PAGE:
T-Levels: a new generation of vocational learners

Stewart Watts, VP EMEA at D2L, discusses the new T-Levels and the road ahead for the new alternative qualification to higher education

In August, millions of students across the country received their exam results. Amongst these were the 1,029 students who received their T-Levels, the first cohort to undertake the new qualification. T-Levels were introduced as an alternative to higher education and part of the UK government’s wider effort to address the ongoing talent shortage across multiple industries.

The qualifications have been designed to develop technical skill sets by combining academia with industry placements, to ensure students are fully prepared when they enter the workplace.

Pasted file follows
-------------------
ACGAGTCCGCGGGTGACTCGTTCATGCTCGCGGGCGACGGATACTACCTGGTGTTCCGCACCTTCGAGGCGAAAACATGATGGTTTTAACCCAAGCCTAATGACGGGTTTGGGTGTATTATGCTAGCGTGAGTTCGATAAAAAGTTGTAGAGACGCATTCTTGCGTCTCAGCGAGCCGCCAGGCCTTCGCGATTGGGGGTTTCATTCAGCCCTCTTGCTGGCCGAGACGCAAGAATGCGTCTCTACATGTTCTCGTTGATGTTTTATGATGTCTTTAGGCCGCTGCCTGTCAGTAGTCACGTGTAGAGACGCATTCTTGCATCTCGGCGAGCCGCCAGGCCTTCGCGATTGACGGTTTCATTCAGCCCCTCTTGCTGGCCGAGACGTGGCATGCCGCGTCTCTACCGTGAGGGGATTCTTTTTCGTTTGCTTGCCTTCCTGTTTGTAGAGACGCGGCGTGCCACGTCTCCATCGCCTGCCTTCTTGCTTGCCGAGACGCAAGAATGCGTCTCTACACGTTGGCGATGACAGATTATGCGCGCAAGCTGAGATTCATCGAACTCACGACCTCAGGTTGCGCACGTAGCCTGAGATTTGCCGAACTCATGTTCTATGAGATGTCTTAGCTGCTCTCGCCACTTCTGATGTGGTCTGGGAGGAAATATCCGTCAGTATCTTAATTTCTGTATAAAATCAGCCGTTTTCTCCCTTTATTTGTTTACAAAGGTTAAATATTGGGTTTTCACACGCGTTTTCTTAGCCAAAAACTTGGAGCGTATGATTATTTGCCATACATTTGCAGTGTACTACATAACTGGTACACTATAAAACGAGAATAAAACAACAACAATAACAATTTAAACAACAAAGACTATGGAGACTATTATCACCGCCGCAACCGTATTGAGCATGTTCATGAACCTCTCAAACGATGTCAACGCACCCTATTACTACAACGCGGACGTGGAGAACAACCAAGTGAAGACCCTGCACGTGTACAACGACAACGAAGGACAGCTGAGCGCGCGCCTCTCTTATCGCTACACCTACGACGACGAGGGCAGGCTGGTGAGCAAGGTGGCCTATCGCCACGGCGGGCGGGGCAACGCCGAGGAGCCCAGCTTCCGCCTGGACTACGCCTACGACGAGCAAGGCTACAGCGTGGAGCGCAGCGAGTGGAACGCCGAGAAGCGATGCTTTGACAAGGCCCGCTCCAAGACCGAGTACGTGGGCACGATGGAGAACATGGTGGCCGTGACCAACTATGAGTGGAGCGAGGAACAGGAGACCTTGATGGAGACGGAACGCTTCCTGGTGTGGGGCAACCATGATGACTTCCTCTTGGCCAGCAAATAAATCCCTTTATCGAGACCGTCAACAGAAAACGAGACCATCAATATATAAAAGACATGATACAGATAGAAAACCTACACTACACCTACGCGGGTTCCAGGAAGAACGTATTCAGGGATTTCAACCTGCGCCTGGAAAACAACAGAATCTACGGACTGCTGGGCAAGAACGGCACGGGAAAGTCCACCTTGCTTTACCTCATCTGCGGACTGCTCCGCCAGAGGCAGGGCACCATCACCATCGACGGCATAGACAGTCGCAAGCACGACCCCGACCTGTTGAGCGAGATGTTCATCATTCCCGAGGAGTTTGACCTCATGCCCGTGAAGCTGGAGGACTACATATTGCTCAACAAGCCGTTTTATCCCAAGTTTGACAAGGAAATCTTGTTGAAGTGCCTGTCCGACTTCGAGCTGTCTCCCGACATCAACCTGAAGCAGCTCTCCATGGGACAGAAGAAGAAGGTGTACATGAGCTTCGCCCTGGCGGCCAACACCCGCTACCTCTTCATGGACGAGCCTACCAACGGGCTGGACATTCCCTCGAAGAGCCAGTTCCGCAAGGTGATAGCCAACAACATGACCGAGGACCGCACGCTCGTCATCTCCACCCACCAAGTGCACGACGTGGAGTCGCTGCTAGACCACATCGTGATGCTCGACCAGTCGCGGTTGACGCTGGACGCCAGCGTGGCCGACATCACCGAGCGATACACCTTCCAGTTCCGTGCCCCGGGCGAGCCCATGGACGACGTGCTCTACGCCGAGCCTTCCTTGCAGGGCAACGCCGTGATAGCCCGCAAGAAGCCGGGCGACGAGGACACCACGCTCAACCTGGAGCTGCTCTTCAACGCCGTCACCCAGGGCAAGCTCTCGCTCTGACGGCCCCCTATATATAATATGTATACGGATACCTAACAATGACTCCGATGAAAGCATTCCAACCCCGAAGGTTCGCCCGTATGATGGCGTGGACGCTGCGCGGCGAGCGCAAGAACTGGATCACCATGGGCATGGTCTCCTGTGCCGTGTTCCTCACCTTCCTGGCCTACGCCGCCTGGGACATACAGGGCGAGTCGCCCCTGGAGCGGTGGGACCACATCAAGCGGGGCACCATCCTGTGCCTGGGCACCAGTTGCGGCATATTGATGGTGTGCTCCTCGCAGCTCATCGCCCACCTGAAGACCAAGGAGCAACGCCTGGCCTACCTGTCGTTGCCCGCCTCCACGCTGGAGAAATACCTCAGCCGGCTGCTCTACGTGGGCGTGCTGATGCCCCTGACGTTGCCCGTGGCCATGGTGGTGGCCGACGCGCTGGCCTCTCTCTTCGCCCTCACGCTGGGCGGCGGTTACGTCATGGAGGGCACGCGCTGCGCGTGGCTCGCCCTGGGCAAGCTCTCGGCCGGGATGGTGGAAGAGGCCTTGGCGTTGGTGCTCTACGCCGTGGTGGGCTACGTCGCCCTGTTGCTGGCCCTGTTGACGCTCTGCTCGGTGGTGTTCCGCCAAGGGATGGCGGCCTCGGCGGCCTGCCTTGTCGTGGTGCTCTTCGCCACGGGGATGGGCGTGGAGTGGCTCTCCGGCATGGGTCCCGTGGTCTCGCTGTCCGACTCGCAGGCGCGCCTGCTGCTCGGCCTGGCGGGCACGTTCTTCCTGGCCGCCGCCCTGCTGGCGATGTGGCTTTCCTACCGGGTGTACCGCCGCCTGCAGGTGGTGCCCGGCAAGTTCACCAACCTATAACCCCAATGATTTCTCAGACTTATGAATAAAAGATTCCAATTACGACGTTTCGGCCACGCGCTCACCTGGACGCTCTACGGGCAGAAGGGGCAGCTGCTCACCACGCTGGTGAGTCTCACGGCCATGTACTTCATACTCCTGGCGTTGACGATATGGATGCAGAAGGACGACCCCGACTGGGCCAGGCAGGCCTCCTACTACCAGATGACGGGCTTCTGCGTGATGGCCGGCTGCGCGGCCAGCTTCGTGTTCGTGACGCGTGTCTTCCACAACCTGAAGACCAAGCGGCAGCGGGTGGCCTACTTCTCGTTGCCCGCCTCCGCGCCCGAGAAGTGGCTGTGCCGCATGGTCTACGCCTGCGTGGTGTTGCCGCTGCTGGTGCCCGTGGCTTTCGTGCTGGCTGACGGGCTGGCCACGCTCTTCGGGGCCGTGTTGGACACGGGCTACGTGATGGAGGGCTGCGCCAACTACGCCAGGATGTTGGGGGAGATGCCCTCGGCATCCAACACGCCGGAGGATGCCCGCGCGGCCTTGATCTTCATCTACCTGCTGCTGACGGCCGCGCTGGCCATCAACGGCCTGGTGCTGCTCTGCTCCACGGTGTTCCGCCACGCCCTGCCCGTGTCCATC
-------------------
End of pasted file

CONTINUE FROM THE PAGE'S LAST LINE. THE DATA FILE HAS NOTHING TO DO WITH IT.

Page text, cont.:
New milestones in level three qualification reform

The two-year courses launched for the first time in September 2020 and, so far, have been delivered by 44 colleges and schools across the country. There is a selection of subjects available, including construction, business management, digital courses and engineering; however, the government is looking to gradually expand course options, given the success of this year. Compared to traditional A-Levels, T-Levels grant students the opportunity to put their skills into practice in the real world, with approximately 315 hours designated to industry placements.

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Skills development through vocational programmes